San Antonio Spurs Dynasty: The End of an Era

Max Minsker@@MaxMinskerCorrespondent IJuly 20, 2010

SAN ANTONIO - MAY 09:  Guard Tony Parker #9 of the San Antonio Spurs in Game Four of the Western Conference Semifinals during the 2010 NBA Playoffs at AT&T Center on May 9, 2010 in San Antonio, Texas. NOTE TO USER: User expressly acknowledges and agrees that, by downloading and or using this photograph, User is consenting to the terms and conditions of the Getty Images License Agreement.  (Photo by Ronald Martinez/Getty Images)
Ronald Martinez/Getty Images

The San Antonio Spurs have been very good for a long time. In fact, the Spurs have made the playoffs in 13 straight seasons.

However, the Spurs are in trouble of losing their elite status for multiple reasons.

The San Antonio Spurs' roster is built primarily of veterans. They do have solid young role players like Dejuan Blair, George Hill, Alonzo Gee, James Anderson, and possibly Tiago Splitter. However, it is unlikely any of these players will turn out to be the kind of guys the Spurs have built franchises around in the past, namely David Robinson and Tim Duncan. 

Dejaun Blair, George Hill, and Tiago Splitter will probably not be as effective as the trio of Duncan, Tony Parker, and Manu Ginobili going forward. It seems as if this run of dominance is coming to an end, and it may be faster than you think. 

Tony Parker is the youngest of the trio at 28, as he is just reaching his prime.

Unfortunately, the same cannot be said for his two teammates. Duncan is 34 and Ginobili will turn 33 this month.

Duncan, specifically, is starting to show his age, and is seeing his numbers as well as his minutes deteriorate. Ginobili has been struggling with nagging injuries over the past few years and has never played more than 75 games in a single season during his eight-year career. 

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Antonio McDyess, who is currently the team's starting center, isn't getting any younger either. With the addition of James Anderson, the Spurs now have two starters under the age of 33. 

The aging of their roster, while pressing, may not be the Spurs' biggest problem. Tony Parker is set to be an unrestricted free agent after next season. With the Spurs' long-term success now in question, the possibility of Parker jumping ship is becoming significantly more realistic.

In just four seasons, Tim Duncan will be 38 and Ginobili will be 37. It's hard to imagine both of those guys still being in the starting rotation at that point in their careers.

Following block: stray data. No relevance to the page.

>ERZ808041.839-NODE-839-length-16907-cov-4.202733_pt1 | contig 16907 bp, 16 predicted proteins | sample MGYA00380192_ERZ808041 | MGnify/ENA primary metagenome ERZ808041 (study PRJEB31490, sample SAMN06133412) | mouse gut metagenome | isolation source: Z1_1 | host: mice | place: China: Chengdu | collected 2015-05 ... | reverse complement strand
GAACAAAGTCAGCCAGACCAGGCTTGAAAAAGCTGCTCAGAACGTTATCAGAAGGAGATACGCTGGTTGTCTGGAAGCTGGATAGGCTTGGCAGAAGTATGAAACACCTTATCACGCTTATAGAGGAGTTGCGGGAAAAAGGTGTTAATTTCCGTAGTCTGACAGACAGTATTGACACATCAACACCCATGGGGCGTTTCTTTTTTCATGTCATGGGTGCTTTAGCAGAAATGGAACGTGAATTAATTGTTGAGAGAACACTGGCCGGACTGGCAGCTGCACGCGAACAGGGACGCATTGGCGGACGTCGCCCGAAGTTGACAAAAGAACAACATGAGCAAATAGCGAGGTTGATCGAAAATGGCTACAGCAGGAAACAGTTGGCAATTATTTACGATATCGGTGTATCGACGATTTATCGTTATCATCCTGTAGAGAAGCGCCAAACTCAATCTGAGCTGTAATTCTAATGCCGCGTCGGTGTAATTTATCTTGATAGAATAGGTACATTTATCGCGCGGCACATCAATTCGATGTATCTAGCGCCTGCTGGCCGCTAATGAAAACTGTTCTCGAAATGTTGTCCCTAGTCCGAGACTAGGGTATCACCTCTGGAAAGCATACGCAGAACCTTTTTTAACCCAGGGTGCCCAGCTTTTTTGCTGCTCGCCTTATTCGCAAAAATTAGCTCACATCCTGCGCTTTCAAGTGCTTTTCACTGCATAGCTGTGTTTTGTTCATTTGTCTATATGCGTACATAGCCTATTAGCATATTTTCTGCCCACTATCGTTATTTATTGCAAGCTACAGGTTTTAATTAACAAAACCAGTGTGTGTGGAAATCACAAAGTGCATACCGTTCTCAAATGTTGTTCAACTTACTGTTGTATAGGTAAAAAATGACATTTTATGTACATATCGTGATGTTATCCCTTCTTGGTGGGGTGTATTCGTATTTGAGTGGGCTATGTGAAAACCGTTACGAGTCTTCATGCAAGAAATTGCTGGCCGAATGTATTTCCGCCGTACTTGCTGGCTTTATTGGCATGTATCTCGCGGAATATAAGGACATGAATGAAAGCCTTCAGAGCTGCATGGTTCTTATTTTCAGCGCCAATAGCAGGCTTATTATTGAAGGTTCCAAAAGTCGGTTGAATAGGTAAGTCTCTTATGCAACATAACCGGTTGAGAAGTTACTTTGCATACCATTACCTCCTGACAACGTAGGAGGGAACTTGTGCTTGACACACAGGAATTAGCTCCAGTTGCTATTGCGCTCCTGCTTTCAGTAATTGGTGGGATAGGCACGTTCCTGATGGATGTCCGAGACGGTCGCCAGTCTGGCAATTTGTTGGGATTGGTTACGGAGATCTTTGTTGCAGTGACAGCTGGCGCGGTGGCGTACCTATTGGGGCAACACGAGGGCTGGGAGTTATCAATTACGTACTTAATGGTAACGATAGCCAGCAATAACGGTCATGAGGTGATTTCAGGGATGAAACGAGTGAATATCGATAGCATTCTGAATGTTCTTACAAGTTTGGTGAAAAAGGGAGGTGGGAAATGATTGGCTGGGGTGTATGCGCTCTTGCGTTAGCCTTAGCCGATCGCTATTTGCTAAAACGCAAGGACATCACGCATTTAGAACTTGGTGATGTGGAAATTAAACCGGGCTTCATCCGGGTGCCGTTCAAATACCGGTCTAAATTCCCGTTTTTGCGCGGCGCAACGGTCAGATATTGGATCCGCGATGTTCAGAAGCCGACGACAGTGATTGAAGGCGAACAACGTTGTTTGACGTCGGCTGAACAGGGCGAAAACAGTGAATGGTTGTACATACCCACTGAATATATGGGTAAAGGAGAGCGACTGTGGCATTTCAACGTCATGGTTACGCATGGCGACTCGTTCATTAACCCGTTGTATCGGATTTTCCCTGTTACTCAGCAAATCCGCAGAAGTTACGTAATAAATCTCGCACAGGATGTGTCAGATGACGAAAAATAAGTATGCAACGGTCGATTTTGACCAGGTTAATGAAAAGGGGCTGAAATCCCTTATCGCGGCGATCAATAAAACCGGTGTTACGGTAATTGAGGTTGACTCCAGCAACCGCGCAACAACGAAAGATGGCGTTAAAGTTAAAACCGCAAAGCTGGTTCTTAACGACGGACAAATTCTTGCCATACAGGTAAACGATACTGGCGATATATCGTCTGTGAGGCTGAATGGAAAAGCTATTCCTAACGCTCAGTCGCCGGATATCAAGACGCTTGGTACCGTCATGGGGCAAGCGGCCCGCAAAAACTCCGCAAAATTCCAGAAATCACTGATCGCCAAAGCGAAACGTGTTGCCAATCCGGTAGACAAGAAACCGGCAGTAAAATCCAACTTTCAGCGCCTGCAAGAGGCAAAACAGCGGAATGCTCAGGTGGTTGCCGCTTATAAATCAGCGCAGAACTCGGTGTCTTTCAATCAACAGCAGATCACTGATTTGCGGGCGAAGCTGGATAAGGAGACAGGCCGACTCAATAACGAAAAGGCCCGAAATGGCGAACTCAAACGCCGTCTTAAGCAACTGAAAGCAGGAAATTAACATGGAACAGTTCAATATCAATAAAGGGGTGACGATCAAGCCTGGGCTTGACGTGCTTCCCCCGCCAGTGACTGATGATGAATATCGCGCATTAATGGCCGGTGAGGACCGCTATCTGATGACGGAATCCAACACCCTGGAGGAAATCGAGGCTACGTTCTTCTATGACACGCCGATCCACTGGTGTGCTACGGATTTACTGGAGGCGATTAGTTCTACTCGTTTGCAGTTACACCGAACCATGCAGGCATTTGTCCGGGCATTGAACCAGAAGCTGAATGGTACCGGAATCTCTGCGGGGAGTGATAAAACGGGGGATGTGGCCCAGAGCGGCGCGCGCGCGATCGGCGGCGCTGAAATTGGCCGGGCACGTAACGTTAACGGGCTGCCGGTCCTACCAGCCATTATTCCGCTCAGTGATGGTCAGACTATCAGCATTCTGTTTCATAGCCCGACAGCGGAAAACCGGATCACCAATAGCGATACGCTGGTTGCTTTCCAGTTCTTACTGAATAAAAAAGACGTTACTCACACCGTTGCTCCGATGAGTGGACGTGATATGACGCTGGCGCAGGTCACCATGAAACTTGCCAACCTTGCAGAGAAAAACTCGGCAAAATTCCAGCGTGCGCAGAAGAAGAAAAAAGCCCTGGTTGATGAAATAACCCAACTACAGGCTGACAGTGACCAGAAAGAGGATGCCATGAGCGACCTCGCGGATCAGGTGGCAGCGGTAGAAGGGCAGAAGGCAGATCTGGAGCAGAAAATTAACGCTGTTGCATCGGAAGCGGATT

In 2014, Parker is looking at a starting lineup including James Anderson, Alonzo Gee, Dejuan Blair, and Tiago Splitter. Parker will be 32 years old and will likely not be at his best.

This lineup simply doesn't include the star power necessary to secure home court advantage in the first round of the playoffs, much less win a title. Parker probably has one good contract left in him, and it would be foolish of him to waste it in San Antonio. The Spurs are a good team in 2010, but good doesn't win championships.

Parker reportedly has interest in playing in New York. If the Knicks can clear enough cap room to sign both Parker and Carmelo Anthony, that could be enough to lure Parker away from San Antonio. 

Tony Parker is not the only one who could be leaving after this season. Tim Duncan has an ETO (Early Termination Option) and could opt out of his contract after next season.

If Parker decides to leave, another team may be able to lure Duncan away from San Antonio for a chance at another championship.

Without Parker on board, San Antonio is not really a contender and at that point, a 35-year-old Tim Duncan might feel that San Antonio is not the best place for him to play. It is unlikely that Duncan leaves San Antonio, but if he really wants to win, he might have to. 

There is also another option. If Parker were to leave San Antonio, the Spurs may feel that a rebuilding route may be the best direction to take the team. If they decide that this is the best option, either Ginobili, Duncan, or both would probably be traded. 

San Antonio will compete for a top spot in the West during the 2010-2011 season, but next offseason, Tony Parker may hold the keys to San Antonio's success in the future. 

The Spurs have done a nice job of stacking up on solid young role players, but they are still looking for that big star to lead them through the next decade. Of course there is still time for the Spurs to prepare, but the future could sneak up on the Spurs quickly. 

Putting the success of the franchise into the hands of George Hill in 2011 could be a recipe for disaster, and Spurs fans could be in for a rude awakening. The Spurs' rebuilding process may not be an especially long one, but replacing these three stars will be no simple task. 

Adding the Spurs to the list of teams devastated by free agency would signal the end of the Spurs' decade-long run of great teams. It's time for the Spurs to face their problems head on, and start preparing for the future.